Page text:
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Thursday, May 17, 2012

The Social Consequences Of Inequality

Richard Wilkinson is an epidemiologist and a leader in international research of inequality. He is also the co-author of The Spirit Level: Why Greater Equality Makes Societies Stronger with Kate Pickett. Their book has been described by The Sunday Times of London as having “a big idea big enough to change political thinking. In half a page,” the Times says, “it tells you more about the pain of inequality than any play or novel could.”

His TED talk — “How economic inequality harms societies” — has garnered over 1 million views on the TED website since October 2011.

We caught up with him to talk about how inequality can be dangerous to our health.

Riley: You published your book in 2009. Since then the growing disparity between the very rich and everybody else has come to dominate the Occupy Wall Street movement and political campaign rhetoric in the U.S. and Europe. What do you think is missing from the conversation that we’re having?

Wilkinson: What’s missing is action. Although, in Britain and perhaps in the U.S., shareholders are beginning to reign in some of these bonuses, not nearly enough is being done. The pattern we’ve found in our research is quite extraordinarily clear. More unequal countries, the ones with the bigger income differences between rich and poor have much more violence, worse life expectancy, more mental illness, more obesity, more people in prison, and more teenage births. All these problems get worse with greater inequality, because it damages the social fabric of a society.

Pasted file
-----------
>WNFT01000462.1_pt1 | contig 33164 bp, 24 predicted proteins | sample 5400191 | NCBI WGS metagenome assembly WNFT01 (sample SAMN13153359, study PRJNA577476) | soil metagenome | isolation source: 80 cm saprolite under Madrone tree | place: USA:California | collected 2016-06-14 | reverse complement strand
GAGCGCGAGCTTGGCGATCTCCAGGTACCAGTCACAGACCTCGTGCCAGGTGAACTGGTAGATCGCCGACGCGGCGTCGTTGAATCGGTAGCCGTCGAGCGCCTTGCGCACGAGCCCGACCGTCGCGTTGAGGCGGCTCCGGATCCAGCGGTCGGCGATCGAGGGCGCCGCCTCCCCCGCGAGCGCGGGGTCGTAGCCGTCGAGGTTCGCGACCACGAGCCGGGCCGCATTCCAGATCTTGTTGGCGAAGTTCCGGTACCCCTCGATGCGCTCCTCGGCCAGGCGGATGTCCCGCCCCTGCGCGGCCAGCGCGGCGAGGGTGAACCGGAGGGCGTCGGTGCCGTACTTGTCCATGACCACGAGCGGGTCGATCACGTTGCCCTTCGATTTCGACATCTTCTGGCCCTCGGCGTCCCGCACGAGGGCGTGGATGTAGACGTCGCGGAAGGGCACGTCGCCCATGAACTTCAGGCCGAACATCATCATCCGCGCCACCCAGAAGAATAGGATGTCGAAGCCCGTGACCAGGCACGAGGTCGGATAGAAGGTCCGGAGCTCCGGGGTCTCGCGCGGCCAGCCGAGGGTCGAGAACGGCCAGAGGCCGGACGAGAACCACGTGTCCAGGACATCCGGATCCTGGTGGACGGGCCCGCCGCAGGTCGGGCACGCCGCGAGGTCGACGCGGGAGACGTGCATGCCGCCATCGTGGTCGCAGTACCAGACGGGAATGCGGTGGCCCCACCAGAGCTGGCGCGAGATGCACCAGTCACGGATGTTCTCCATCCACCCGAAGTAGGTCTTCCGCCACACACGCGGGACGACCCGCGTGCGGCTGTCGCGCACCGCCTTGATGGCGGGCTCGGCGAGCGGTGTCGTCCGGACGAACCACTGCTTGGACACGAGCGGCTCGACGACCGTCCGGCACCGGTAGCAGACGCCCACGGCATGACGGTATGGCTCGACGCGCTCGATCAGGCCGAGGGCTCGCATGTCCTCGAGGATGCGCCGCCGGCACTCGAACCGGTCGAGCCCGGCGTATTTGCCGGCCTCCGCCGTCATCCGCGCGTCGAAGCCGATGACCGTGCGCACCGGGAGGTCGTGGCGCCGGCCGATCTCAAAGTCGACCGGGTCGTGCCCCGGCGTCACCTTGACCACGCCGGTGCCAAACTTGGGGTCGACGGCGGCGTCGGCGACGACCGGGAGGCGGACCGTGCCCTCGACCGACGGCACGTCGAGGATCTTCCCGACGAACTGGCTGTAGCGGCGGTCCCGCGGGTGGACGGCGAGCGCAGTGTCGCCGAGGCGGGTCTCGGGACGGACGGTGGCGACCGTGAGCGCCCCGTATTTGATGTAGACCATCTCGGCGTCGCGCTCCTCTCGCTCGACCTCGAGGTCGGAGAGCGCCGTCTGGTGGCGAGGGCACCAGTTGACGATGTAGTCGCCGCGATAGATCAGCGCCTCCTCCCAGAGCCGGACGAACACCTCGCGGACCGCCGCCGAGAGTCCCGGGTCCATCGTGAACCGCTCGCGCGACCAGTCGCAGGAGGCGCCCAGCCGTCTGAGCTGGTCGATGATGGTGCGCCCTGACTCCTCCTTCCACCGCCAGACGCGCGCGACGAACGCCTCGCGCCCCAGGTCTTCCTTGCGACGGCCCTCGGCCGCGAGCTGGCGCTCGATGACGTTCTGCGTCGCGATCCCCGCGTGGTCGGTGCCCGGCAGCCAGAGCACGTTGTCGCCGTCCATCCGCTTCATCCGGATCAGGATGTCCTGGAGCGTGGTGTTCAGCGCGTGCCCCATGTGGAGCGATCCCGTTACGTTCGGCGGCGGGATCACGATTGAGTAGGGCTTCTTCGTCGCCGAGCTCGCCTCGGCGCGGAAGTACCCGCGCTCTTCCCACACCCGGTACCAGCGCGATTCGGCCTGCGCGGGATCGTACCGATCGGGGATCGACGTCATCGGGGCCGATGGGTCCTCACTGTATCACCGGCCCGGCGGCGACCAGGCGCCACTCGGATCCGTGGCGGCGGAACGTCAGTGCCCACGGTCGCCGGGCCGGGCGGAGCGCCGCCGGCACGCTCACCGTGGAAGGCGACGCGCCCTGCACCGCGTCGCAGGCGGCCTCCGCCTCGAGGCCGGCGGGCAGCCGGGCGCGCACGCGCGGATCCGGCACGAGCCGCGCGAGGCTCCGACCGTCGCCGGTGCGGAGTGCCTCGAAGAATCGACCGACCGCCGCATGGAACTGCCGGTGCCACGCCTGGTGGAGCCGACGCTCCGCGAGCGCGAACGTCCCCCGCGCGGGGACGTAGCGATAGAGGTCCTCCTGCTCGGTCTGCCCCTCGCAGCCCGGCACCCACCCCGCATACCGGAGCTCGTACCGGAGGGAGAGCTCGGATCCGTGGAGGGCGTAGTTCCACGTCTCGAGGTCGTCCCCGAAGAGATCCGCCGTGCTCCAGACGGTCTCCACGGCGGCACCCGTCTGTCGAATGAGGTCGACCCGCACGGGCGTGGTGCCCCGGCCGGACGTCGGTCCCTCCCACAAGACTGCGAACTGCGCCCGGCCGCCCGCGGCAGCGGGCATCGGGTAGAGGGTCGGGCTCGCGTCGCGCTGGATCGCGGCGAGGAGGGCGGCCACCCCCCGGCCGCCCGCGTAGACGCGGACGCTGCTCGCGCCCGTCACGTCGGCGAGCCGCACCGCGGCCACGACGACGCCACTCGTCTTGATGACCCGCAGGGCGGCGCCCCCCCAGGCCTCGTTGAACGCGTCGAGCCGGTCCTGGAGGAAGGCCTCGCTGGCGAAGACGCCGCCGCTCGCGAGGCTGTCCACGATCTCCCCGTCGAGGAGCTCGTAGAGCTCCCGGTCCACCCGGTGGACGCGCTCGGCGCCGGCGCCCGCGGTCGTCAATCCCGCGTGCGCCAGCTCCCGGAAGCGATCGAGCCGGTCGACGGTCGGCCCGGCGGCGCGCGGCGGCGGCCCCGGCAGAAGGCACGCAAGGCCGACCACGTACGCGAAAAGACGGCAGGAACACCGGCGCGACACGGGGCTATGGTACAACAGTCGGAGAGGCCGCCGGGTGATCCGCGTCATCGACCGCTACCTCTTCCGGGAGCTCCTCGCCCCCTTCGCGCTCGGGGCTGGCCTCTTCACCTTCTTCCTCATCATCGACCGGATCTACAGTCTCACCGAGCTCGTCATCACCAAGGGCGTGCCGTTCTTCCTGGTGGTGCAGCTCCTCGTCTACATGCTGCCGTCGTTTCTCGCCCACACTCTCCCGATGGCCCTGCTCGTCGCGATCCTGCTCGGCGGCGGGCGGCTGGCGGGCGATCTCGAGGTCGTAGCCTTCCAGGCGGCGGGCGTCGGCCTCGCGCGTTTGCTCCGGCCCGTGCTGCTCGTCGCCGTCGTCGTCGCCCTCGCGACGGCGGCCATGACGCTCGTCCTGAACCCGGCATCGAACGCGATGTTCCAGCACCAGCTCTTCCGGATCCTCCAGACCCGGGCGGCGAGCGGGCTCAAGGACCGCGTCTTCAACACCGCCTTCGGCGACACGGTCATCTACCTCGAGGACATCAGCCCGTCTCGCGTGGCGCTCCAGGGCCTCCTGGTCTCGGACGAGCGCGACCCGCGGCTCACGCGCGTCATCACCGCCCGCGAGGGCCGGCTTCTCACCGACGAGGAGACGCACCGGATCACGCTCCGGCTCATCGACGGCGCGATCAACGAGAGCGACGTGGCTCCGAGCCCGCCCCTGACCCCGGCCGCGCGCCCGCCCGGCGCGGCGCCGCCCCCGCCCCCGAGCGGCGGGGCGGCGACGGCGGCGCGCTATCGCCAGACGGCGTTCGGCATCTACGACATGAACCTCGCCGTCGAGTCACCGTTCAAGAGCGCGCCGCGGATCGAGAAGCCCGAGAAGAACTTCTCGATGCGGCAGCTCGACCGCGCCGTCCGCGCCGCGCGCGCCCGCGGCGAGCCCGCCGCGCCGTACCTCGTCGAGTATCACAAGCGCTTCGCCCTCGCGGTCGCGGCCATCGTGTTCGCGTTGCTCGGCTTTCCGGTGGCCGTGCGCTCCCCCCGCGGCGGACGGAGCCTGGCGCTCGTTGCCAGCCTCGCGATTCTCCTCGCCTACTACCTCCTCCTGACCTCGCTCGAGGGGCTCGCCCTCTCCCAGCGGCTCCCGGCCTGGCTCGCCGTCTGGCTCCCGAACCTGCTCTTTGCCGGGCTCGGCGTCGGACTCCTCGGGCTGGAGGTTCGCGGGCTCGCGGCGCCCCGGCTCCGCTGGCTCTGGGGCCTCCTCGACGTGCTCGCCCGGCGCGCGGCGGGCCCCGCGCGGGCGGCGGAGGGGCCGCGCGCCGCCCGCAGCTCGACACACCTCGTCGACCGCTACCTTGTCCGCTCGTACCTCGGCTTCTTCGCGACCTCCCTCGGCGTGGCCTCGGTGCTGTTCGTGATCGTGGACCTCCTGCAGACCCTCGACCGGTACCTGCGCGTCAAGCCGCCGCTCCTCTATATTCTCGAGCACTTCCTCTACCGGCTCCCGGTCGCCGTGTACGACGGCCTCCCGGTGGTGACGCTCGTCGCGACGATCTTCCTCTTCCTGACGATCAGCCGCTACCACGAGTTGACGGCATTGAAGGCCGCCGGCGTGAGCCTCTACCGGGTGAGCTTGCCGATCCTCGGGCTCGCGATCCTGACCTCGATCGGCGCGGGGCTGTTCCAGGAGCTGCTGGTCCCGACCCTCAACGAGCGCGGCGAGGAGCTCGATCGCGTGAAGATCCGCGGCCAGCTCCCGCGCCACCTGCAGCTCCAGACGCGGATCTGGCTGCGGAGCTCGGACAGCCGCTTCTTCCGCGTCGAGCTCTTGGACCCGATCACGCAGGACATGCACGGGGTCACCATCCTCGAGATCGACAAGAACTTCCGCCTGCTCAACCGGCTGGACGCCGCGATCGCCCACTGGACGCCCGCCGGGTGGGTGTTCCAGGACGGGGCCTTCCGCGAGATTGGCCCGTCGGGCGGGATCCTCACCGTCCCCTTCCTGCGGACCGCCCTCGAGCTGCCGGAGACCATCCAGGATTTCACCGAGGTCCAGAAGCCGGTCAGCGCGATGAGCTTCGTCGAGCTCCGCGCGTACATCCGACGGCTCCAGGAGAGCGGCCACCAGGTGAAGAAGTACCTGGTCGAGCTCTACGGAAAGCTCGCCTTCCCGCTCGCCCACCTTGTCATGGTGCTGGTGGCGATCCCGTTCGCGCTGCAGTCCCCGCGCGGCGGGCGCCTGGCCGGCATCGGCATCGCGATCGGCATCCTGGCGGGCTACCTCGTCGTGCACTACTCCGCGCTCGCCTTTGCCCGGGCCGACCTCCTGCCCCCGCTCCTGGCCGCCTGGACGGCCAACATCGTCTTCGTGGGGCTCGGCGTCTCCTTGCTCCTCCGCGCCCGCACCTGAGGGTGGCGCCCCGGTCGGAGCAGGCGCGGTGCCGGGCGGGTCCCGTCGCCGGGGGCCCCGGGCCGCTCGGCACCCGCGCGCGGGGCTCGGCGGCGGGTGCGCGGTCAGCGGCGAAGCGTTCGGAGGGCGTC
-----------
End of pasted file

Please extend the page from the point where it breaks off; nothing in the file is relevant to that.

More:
Riley: Why do you think that is?

Wilkinson: In more unequal societies, the levels of trust — the number of people who feel they can trust others — drops to about fifteen or twenty percent. But in more equal societies, more like sixty or sixty-five percent feel they can trust others. I think that makes a difference in the whole social fabric, not only what it feels like to live in those places, how safe you feel if you’ve got to walk home alone at night in any major city, but also in business transactions and an increase of crime and so on. It has consequences for almost every aspect of how a society works.


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